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  27. It's not a semantics argument in the least. Their brains are like two networked computers. Both can use the same printer - but they are two computers.

    I don't think that the flame test is valid.

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  28. Actually the comment by Joshua reminds me of another thing I was reading recently.

    There are cases of people who absorb their own twins in the womb, and as a result become chimeras at the DNA level. As an example there was a woman who's ovaries (and therefore the children she bore) genetically belonged to the twin she had absorbed before birth.

    This could raise a whole host of issues in chazal that I could imagine where the brain/heart could be from a different person than the remainder of the body. Is a chimera one or two people? Are the above mentioned woman's children hers or her never born sister?

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  29. I have written about the halakhos of twins with two heads available here:
    http://www.scribd.com/doc/54690039

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  30. "It's not a semantics argument in the least. Their brains are like two networked computers. Both can use the same printer - but they are two computers."

    In your example, if you turn off one computer, the other computer still works, and the printer can be used.

    With these twins, if you "turn off one computer" the other computer turns off with it, and the printer is rendered useless.

    If that was the case for computers, I would not argue that they are two separate computers.

    It's more like a computer that has 4 CPU's (very common these days).. its still one computer.

    But lets change the question a little.

    Are you arguing like Rebbi and saying that there never can be two bodies with a single brain that will act as two people?
    Because it seems clear to me that if twins shared a single brain, the way some twins share a single stomach or a single heart, they would still have two separate personalities. Their brains might work twice as hard, and/or might develop Multiple personality disorder for each body. Or maybe it would work through some other mechanism that we don't know about yet.

    It would not "defy belief" for me to see two living people with one single brain. And I'm curious how you incorporate this into your argument.

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  31. Rob, by observation, the Hensel twin girls are 2 individuals who happen to share the same body. As such, one could not become a giyoret without the other's consent to tevila. The ostensible treatment of a 2-headed case in the talmud as one individual would, presumably, require us to accept the giyur only if both twins wanted it.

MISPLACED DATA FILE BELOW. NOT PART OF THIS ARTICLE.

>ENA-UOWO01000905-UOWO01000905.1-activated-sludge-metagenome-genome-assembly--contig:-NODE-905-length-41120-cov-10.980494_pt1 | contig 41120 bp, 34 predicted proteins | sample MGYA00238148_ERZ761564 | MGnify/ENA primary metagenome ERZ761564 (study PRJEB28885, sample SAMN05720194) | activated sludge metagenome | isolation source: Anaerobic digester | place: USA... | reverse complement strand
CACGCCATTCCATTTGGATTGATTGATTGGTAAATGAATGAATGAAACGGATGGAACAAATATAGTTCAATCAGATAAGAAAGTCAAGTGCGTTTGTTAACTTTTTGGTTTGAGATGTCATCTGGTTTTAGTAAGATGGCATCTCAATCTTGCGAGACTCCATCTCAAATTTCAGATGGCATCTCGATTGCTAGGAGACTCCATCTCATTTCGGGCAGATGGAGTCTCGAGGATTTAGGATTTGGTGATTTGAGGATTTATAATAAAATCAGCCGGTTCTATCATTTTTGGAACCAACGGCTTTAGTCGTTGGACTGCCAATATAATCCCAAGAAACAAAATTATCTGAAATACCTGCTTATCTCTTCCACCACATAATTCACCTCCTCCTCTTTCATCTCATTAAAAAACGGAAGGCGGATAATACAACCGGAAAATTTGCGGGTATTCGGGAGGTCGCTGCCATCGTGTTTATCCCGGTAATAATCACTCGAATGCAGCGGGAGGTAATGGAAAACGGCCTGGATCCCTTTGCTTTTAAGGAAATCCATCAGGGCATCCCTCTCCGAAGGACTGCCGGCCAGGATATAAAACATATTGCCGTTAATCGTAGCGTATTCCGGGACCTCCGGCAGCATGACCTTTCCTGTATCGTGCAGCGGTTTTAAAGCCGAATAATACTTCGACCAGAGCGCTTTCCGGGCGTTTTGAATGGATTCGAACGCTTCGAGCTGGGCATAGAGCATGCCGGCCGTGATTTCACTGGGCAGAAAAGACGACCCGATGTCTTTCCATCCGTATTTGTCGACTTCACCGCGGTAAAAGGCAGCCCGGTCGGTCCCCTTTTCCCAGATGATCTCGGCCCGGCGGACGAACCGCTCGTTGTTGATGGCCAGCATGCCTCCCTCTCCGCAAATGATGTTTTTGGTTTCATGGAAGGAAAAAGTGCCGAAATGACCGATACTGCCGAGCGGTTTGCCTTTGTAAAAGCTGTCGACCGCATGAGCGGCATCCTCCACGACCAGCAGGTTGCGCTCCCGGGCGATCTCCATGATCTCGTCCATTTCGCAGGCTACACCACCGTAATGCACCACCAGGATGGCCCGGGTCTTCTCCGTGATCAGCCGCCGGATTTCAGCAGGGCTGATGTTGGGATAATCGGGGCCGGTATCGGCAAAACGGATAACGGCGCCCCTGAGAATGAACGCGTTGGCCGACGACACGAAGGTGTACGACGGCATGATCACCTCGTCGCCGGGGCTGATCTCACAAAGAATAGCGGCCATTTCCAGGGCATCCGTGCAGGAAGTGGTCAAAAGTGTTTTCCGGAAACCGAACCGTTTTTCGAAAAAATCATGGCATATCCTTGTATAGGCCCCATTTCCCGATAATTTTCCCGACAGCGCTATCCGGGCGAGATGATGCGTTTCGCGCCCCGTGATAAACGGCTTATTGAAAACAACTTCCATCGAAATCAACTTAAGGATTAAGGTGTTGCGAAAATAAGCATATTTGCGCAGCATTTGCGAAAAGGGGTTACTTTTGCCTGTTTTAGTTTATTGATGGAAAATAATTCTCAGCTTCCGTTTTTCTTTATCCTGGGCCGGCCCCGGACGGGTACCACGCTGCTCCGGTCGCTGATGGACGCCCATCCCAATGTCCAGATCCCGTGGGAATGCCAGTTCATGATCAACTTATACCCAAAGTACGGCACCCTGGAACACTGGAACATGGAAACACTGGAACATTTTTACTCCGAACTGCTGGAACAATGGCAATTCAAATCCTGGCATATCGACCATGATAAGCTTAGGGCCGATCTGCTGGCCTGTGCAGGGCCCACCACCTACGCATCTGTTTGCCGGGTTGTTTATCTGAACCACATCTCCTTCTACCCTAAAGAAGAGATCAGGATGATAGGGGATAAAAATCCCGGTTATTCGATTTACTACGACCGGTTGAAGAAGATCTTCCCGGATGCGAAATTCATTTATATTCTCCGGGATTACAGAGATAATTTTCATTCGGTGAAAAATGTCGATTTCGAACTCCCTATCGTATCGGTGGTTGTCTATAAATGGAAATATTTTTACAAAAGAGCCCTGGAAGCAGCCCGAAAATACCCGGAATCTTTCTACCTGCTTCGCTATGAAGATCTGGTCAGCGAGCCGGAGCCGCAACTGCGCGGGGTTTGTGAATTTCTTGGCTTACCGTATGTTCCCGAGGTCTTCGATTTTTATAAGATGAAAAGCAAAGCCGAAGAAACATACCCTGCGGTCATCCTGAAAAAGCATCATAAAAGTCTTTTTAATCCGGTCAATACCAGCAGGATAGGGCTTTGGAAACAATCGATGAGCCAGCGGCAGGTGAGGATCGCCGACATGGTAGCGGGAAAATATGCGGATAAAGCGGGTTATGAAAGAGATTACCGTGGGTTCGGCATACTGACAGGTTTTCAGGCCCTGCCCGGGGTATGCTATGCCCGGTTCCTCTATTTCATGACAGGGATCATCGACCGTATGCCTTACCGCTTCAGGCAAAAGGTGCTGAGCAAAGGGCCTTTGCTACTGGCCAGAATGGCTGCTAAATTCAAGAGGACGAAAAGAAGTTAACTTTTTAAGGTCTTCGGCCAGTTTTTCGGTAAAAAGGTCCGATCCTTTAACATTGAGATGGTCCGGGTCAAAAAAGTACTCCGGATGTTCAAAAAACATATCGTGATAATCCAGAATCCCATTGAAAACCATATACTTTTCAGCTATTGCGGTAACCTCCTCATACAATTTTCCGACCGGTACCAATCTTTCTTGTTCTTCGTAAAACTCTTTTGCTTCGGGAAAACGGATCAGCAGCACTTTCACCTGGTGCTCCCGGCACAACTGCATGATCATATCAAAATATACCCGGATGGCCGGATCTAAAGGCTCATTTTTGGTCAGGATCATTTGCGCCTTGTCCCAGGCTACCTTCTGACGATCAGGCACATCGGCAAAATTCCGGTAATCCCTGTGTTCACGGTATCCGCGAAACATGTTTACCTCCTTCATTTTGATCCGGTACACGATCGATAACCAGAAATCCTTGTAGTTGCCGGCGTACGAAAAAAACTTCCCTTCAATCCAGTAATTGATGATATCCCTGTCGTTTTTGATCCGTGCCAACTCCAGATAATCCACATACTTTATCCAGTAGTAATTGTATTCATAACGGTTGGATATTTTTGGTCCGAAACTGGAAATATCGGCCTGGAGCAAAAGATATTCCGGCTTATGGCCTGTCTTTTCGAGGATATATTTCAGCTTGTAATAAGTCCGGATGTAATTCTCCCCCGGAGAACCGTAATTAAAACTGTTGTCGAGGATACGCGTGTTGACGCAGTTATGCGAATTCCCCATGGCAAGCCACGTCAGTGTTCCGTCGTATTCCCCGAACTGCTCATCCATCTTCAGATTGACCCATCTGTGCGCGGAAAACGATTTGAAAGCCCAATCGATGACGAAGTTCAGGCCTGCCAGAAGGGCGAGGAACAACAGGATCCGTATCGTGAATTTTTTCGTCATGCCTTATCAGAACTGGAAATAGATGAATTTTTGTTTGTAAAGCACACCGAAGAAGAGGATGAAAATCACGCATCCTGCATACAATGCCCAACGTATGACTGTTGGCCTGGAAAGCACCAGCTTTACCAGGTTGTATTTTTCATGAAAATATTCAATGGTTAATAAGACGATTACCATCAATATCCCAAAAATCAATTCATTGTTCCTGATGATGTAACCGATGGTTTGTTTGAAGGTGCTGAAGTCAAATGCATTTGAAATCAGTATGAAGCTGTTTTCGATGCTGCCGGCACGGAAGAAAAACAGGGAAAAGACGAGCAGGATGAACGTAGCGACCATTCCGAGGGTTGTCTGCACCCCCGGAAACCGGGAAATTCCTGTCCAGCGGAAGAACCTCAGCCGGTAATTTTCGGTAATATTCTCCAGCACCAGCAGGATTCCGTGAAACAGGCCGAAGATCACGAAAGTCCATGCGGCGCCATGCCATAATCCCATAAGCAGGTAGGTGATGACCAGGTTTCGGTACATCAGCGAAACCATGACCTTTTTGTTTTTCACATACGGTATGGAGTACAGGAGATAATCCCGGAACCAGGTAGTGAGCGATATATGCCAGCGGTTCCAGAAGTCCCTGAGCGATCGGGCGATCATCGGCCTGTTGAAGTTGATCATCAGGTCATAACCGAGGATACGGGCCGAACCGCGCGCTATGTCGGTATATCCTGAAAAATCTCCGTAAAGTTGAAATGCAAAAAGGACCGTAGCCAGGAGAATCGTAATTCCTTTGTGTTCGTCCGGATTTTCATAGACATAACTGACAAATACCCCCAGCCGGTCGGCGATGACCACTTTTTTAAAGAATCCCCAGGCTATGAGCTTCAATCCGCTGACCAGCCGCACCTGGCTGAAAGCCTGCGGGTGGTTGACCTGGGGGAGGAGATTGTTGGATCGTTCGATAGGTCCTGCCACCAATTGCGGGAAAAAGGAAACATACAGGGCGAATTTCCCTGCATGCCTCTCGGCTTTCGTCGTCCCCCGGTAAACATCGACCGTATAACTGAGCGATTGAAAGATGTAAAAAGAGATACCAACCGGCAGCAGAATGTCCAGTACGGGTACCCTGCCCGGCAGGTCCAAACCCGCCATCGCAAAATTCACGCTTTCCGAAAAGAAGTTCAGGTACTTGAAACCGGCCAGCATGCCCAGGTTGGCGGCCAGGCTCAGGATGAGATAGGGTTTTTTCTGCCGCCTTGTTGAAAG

Tuvi, if the twins converted, one could not marry just one of them since that would be too close to a 'menage a-trois'. If both consented to marriage then the fact that the talmud may consider them a single individual would, presumably, mitigate the torah prohibition against marrying 2 sisters.

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  32. Earlier, I asked: "Could it be that Rebbi actually believed that such an unusual case was possible, but that he was upset at Pelemo for a different reason (like maybe he sensed that Pelemo was mocking)?
    This is only a tentative suggestion."

    Would anyone care to comment?

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  33. Moshe F. said...
    Very interesting video. Kol ha'kovod and best wishes to the twins, their families and friends. They illustrate with fresh perspective the fundamental principle of the Torah, "you shall love your fellow as yourself." May they grow in health and prosperity and enjoy a wonderful life.

    I just want to add one word to your comment if you don't mind. "Amein"

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  34. one could not become a giyoret without the other's consent to tevila.
    It gets more complicated than that. What if the other half consents to her sister's tevila but she herself is not m'kabel mitzvos. What happens on shabbos - the giyoret is shomer shabbos but her sister (using the hand on the other side) needs to turn on at least one light? I mean, basically this situation would require its own shulchan oruch, or at least a new even haezer and orach chaim.

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  35. To argue on the other side -- how is this Hensel twins situation any different from a psychologically incurable case of split personality? There is clearly one and only one person present.

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  36. Shmuly writes:
    That is one sick video, I can't believe you posted that. The woman who birthed that freak of nature should be locked up. It's a huge statement for abortion.

    None of us can help the way he or she is made. They certainly didn't choose this. Their father didn't. Their mother didn't.

    Abby and Brittany are simply a pair of very incomplete identical twins. They live as close to a regular, private life as they can and seem to be remarkably well-adjusted girls even if they do have to cooperate on everything.

    In an earlier, crueler age they would have been exhibited as freaks in a circus. People would have come to gawk at them.

    The only monster here is the one calling them freaks or demanding that their mother be imprisoned for a rare congenital condition over which she had no control.